DNR fire tower near Arnold, Mich., circa 1965.

DNR fire tower near Arnold, Mich., circa 1965.

“Nine out of 10 wildfires are caused by people,” he said. “Our strategy has always been to get an educational prevention message out to folks of all ages. Through our efforts most people now take extra steps to be careful with fire. They also understand that they need to check if the DNR is issuing burn permits before they burn leaves and yard debris.”
Spreading the fire prevention message across the state requires a lot of boots on the ground at schools, parades, fairs and other events. The DNR has 68 fire officers deployed at 48 stations across the state who, in addition to suppressing wildfires on public and private land, join their friend Smokey Bear to remind folks to be careful with fire.
“Fire officers are required to have diverse job skills,” Kollmeyer said. “They might be interacting with elementary school kids one day and building a firebreak the next day. Their jobs require a lot of specialized training. It’s a job that has evolved a lot over the past 100 years.”

The historic low number of wildfires corresponds to another historic event in Michigan: 2014 marks the 100th anniversary of William J. Pearson being appointed as the state’s first full-time forest fire officer. Pearson developed the state’s fire control organization, starting with the aid of a few game, fish and forest wardens and some part-time assistance from a handful of temporary patrolmen, lookouts and fire wardens.
He also developed a system of lookout towers and telephone lines for spotting and reporting fires. These tools and techniques gradually evolved into the fire suppression organization the DNR has today.

Prior to 1914, forest fire suppression and prevention was handled by the timber industry, funded by a fee assessed on their ownership acreage paid to the Northern Forest Protective Association. By 1907, the Legislature authorized the employment of “not more than 10 district deputy game, fish and forestry wardens to employ firefighters, impress labor and enforce the fire laws.” But it was the appointment of Pearson in 1914 that really got the ball rolling. That year, there were 935 fires reported that burned 408,765 acres. The private fire associations began to fall by the wayside as the state stepped up fire prevention and suppression efforts. Tactics for fighting fires began to change at that time, too. When World War I began in 1914, horses were still being used to haul cannons and other heavy equipment; by the end of the war, tanks and other mechanized equipment had proved their value in navigating difficult terrain and began to be incorporated into firefighting tactics replacing horse drawn plows, axes and shovels. This was a turning point in the way Michigan battled wildfires back then and mechanized firefighting remains the most efficient means to combat wildfires today.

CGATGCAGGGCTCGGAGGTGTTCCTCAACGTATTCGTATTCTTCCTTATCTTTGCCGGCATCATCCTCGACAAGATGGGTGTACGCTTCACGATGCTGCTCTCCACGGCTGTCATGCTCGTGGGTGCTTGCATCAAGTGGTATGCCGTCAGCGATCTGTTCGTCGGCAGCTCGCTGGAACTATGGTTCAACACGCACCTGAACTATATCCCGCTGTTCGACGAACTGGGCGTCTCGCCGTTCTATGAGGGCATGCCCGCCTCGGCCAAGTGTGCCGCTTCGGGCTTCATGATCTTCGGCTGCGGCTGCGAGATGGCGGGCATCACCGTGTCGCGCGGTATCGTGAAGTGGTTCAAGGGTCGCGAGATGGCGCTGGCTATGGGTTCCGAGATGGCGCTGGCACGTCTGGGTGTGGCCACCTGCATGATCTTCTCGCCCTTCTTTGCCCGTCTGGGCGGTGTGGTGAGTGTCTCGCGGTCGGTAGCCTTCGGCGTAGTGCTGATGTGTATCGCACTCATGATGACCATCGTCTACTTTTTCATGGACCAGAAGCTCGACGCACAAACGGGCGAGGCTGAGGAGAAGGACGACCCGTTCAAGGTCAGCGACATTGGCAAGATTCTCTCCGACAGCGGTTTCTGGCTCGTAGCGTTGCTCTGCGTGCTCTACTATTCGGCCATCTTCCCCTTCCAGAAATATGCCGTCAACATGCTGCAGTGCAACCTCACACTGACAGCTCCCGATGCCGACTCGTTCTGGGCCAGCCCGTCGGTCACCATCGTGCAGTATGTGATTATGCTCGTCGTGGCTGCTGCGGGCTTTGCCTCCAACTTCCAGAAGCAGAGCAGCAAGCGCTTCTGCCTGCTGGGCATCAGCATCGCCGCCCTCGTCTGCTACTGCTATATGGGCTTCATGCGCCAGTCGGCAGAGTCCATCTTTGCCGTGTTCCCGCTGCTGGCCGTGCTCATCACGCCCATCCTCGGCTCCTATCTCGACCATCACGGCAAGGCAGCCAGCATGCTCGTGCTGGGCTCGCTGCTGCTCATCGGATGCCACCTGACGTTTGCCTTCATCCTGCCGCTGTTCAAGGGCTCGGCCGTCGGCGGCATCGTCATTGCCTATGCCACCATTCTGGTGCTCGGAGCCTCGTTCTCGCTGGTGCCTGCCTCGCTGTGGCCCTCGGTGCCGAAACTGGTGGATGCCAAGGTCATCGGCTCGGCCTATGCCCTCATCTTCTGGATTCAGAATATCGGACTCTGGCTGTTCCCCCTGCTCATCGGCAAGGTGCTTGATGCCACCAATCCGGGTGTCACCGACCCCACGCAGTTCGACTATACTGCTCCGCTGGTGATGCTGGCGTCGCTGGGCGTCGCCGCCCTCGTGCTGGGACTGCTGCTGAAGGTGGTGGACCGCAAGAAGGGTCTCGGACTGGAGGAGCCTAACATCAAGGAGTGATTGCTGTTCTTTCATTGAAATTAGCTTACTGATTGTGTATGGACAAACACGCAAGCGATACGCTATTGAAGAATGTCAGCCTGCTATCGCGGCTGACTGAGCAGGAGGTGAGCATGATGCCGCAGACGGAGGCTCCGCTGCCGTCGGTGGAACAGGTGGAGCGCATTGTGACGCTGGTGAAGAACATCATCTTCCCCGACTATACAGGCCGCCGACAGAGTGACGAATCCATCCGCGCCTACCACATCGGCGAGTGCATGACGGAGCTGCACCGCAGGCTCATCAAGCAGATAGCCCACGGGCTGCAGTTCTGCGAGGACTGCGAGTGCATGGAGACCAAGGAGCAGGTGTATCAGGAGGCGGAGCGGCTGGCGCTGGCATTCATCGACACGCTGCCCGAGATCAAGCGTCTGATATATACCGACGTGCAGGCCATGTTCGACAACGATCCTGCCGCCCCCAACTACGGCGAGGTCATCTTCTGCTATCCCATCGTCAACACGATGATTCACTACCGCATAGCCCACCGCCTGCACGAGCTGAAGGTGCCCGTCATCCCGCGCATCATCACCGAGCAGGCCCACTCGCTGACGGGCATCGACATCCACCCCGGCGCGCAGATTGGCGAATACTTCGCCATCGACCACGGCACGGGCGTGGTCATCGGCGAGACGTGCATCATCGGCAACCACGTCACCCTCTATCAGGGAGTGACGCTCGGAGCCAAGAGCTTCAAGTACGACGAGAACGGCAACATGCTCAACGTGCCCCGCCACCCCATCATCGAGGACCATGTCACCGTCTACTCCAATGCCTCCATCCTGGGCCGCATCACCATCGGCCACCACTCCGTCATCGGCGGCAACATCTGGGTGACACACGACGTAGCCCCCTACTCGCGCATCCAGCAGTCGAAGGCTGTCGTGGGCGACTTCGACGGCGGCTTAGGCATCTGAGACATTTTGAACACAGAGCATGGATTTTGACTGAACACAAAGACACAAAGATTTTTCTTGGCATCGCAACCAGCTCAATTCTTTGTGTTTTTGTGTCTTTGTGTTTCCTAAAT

“The reason we don’t have million-acre fires anymore like we did in the 1800s is because we have mechanization and a road system to quickly respond with off-road firefighting equipment operated by skilled fire officers,” Kollmeyer said. But it didn’t happen overnight. In 1923, 1,336 fires burned 466,474 acres. Two years later, 3,887 fires consumed 733,750 acres. And in 1930, there were 4,690 fires reported, burning 290,300 acres. But gradually, both the number of fires and the destruction they wreaked were reduced.

A big change occurred in 1944, when Smokey Bear was adopted in a national campaign to engage the public in fire prevention.
“We still message with Smokey’s help, even after 70 years,” Kollmeyer said. “Our fire program is not just about fighting fires, it’s about preventing fires, too. People have changed and their mindset has changed.”
But the mission of fire officers hasn’t. “Fire officers were originally hired for prevention and coordination,” he said. “That hasn’t changed.”

Prescribed fire designed to enhance wildlife habitat or reduce hazardous and invasive vegetation has become a large portion of a fire officer’s duties in recent years.
“This year in Michigan, there were more acres of beneficial prescribed burn treatments than what we responded to for wildfires,” Kollmeyer said. “We conducted 105 burns for 10,488 acres to enhance wildlife habitat, improve forest regeneration, to control invasive plants and to reduce the risk of wildfires.”

When not actively suppressing fires, fire officers spend a lot of time training—maintaining their skills as well as developing new ones. “We cooperatively train rural fire departments in wildfire fighting techniques, maintain equipment and assist with the development of new equipment,” explained Dana Pelton, a DNR forest fire officer supervisor in Gaylord. “Additionally, we write plans outlining parameters that will provide the desired results for upcoming prescribed burns.”